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Fadil Hadžić

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Title: Fadil Hadžić  
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Subject: Journalist (1979 film), Alphabet of Fear, First Class Thieves, The Deer Hunt, The Doctor of Craziness
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Fadil Hadžić

Fadil Hadžić
Born (1922-04-23)23 April 1922
Bileća, Kingdom of Serbs, Croats and Slovenes
Died 3 January 2011(2011-01-03) (aged 88)
Zagreb, Croatia
Occupation Playwright, screenwriter, film director
Language Bosnian, Croatian
Ethnicity Bosniak
Period 1952–2008

Fadil Hadžić (23 April 1922 – 3 January 2011) was a prominent film director, screenwriter, playwright and journalist, mainly known for his comedy films and plays. He was of Bosnian origin, but mainly lived and worked in Croatia, and was well known in the former Yugoslavia.


Hadžić was a Bosniak born in Bileća, Bosnia and Herzegovina. He studied painting at the Academy of Fine Arts Zagreb and then went on to edit several popular magazines (Kerempuh, Vjesnik u srijedu, Telegram). He was also one of the founders of the prominent theatres Kerempuh (then called Jazavac) and Komedija in Zagreb, and also worked as the intendant at the Croatian National Theatre in Zagreb.[1]

He had his screenwriting debut in 1952 with the animated film The Haunted Castle at Dudinci (Croatian: Začarani dvorac u Dudincima), directed by Dušan Vukotić. In 1961 Hadžić had his directorial debut with Alphabet of Fear (Abeceda straha). He was a prolific and versatile filmmaker throughout the 1960s and his film Official Position (Službeni položaj) won the Big Golden Arena for Best Film at the 1964 Pula Film Festival. In the 1970s and 1980s his output was lower, but in spite of this he won the Golden Arena for Best Director for his 1979 film Journalist (Novinar).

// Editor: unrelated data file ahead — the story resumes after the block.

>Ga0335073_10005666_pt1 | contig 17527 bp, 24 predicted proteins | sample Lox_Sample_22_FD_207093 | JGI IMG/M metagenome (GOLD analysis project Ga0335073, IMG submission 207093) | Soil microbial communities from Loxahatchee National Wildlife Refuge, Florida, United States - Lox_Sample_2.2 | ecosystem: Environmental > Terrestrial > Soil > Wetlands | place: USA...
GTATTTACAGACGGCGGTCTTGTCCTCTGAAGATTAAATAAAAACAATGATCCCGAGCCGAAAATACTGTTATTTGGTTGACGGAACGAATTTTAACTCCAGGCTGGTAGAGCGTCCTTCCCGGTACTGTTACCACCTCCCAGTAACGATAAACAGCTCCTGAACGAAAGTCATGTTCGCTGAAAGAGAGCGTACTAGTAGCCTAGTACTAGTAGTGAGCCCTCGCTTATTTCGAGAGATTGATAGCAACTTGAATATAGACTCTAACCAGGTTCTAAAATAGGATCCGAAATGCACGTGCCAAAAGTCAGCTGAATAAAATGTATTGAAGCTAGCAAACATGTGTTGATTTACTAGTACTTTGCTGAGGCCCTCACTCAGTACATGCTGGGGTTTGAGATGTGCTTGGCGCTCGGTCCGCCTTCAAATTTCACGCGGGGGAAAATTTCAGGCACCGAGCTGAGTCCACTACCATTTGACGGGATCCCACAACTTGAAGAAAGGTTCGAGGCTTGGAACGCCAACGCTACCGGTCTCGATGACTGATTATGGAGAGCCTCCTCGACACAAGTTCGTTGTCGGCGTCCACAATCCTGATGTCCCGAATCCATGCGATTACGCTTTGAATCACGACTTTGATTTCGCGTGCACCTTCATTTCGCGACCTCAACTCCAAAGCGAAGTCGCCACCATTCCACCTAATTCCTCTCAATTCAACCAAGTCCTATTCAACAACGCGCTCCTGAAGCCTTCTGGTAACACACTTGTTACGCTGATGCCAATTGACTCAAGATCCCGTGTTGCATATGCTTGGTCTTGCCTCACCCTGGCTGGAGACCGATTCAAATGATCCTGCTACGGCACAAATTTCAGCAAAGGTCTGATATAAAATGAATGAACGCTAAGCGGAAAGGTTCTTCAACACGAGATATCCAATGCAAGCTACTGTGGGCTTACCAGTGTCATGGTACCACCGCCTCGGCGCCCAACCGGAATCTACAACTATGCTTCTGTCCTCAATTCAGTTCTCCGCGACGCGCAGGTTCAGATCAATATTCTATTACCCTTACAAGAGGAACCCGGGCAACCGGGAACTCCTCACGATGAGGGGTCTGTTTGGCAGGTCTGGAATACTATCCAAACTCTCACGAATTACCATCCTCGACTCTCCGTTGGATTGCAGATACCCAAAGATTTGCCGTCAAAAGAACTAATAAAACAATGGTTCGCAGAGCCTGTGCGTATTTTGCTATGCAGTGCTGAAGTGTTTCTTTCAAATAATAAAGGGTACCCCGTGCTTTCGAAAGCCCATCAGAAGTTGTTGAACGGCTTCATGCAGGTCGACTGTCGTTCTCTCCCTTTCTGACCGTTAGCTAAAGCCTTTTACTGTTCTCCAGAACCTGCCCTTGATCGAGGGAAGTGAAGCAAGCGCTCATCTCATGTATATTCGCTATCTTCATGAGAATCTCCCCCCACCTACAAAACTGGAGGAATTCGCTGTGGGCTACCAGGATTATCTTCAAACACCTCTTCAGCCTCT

Hadžić also wrote and directed the 1972 film, Lov na jelene, starring Boris Dvornik and the famous Bosnian singer Silvana Armenulić, a subversive thriller-drama about an emigrant suspected of Ustaša activity, which was timely and popular because of its relation to the Croatian Spring.[2]

In the early 1980s he effectively stopped making films, and turned to playwriting. In this period he wrote more than 57 popular plays and had 14 solo exhibitions of his paintings.[3] In the early 2000s he became active in film again, directing a couple of film adaptations of his comedy plays in 2003 and 2005, followed by the war drama Remember Vukovar (Zapamtite Vukovar) in 2008. He died in Zagreb.


  1. ^ "FILM.HR ::: Fadil Hadžić" (in Croatian). Retrieved 18 May 2010. 
  2. ^  
  3. ^ Polimac, Nenad (16 October 2002). "Fadil Hadžić - zanemareni filmski klasik" [Fadil Hadžić - neglected film classic] (in Croatian).  

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